This Summer Crack the Coconut Myth
For many years we’ve shunned coconut due to its high content of saturated fat and energy load. Despite being a saturated fat, nutritional scientists have discovered that coconut oil is used to make energy rather than being converted into fat. It’s quick to absorb, places less strain on the pancreas, liver and digestive system and helps to speed up the metabolism assisting those with thyroid dysfunction.
Coconut oil becomes solid at approximately 22 degrees Celsius. When solid it’s known as coconut butter. Above 26 degrees coconut oil liquefies. It has a high smoke point and is extremely stable. Unlike polyunsaturated fats coconut oil has a long shelf life and is more resistant to rancidity.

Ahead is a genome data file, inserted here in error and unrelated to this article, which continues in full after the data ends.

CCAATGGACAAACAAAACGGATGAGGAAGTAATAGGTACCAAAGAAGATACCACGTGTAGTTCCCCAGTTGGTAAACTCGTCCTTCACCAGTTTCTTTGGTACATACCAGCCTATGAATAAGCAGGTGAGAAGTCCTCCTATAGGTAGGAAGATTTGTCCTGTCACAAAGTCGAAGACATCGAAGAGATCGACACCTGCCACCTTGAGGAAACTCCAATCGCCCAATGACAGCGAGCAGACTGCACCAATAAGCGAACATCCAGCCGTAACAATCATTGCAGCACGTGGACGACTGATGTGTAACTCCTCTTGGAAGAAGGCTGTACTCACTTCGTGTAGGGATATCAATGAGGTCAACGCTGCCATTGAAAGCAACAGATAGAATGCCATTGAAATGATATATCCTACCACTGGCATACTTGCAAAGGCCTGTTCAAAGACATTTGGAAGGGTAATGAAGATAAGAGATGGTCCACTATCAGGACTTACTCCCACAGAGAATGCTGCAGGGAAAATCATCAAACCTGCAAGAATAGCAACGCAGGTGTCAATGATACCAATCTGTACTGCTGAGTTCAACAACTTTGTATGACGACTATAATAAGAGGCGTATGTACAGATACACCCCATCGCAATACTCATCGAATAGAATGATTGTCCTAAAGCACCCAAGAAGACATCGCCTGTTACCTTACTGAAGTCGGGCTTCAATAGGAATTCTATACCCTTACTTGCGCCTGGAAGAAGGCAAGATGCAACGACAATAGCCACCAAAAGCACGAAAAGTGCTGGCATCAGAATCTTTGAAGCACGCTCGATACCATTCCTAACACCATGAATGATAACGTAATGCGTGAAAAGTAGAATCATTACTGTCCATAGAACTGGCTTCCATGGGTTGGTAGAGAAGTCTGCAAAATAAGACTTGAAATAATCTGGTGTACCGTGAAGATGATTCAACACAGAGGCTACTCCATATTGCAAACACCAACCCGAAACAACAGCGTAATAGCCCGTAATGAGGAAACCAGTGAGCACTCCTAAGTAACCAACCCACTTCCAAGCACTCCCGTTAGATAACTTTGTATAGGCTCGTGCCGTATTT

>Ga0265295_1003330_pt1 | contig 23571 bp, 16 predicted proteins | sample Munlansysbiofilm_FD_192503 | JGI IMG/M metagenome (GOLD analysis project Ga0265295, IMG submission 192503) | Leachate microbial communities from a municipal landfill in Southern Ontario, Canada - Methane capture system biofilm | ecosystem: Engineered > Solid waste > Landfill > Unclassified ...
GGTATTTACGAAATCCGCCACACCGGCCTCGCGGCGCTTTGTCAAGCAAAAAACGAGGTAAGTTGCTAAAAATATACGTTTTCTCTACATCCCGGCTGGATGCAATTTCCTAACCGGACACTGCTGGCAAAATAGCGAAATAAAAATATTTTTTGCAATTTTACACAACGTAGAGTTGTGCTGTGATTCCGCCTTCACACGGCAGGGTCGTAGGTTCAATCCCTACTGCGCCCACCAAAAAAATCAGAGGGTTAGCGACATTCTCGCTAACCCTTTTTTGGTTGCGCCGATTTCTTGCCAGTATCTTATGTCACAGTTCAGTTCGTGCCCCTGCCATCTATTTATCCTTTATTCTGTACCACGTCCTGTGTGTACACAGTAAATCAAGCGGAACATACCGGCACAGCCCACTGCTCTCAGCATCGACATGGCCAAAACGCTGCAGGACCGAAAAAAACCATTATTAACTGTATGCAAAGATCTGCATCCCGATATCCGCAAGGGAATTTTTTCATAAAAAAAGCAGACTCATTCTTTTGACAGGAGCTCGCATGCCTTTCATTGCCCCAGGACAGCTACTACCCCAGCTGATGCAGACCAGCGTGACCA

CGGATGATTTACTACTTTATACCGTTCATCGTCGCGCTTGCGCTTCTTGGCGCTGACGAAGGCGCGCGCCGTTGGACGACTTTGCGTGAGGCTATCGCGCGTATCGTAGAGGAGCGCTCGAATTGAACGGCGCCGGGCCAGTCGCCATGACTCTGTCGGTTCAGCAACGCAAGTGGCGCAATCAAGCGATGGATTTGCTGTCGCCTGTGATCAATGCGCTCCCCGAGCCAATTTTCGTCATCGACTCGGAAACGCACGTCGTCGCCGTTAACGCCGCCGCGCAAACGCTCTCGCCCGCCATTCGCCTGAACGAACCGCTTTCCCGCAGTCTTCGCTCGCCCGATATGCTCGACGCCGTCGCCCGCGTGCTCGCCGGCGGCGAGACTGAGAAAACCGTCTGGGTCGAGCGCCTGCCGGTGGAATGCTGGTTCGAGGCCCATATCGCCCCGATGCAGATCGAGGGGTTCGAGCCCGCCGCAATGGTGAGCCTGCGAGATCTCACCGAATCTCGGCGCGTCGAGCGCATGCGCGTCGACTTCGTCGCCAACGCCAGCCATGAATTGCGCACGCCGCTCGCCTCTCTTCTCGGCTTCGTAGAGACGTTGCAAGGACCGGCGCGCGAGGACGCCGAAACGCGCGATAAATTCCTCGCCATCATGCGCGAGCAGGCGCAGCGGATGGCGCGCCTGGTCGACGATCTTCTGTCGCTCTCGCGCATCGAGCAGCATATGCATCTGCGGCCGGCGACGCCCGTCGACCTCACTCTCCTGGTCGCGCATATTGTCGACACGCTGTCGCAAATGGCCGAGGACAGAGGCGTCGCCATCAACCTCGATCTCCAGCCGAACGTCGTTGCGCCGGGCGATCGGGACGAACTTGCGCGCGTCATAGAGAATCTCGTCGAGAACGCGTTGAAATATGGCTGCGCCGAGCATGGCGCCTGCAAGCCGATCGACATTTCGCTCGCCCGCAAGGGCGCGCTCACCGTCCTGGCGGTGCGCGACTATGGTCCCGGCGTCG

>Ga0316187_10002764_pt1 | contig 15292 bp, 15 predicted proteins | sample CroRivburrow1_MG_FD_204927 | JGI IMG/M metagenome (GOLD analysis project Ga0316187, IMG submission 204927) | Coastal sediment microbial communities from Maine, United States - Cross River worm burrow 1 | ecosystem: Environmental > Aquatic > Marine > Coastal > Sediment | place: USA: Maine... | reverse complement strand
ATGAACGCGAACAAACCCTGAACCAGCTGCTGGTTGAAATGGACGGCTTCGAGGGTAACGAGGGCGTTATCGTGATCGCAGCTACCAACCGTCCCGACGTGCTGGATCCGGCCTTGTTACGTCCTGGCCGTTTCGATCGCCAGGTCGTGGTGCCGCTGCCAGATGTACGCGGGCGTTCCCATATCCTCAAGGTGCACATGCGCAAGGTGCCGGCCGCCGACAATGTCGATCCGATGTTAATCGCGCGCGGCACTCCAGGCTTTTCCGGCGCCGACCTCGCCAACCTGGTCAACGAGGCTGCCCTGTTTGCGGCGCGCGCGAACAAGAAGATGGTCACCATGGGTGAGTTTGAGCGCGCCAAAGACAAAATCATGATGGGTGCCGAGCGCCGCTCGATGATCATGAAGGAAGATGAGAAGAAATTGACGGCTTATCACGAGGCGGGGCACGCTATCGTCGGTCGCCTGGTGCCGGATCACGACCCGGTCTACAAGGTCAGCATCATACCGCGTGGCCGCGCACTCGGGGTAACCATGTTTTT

Internal Health Benefits
- Lauric acid, a fatty acid found in coconut oil, may kill harmful bacteria and fungi and deactivate some viruses found in the body (including the herpes virus, measles and influenza virus).
- Coconut oil may help kill the parasite giardia.
- Coconut oil may reduce inflammation in the bowel and be useful in easing symptoms of IBS and Crohn's disease.
- Coconut oil may increase the body's Basal Metabolic Rate (BMR).
- Coconut Oil may lower LDL (harmful) cholesterol and increase HDL (beneficial) cholesterol.
- Due to the absence of polyunsaturated fatty acids, coconut oil may not contribute to cardiovascular diseases and atherosclerosis.
At the end of the day, if it’s weight loss you desire, the bottom line is that the energy intake in food must be less that the output (BMR) + energy expended. As part of a balanced healthy diet, with exercise, coconut oil may assist those with a slow metabolism but it’s unlikely to be of any benefit if overall eating habits do not change.
Judy Davy The food Coach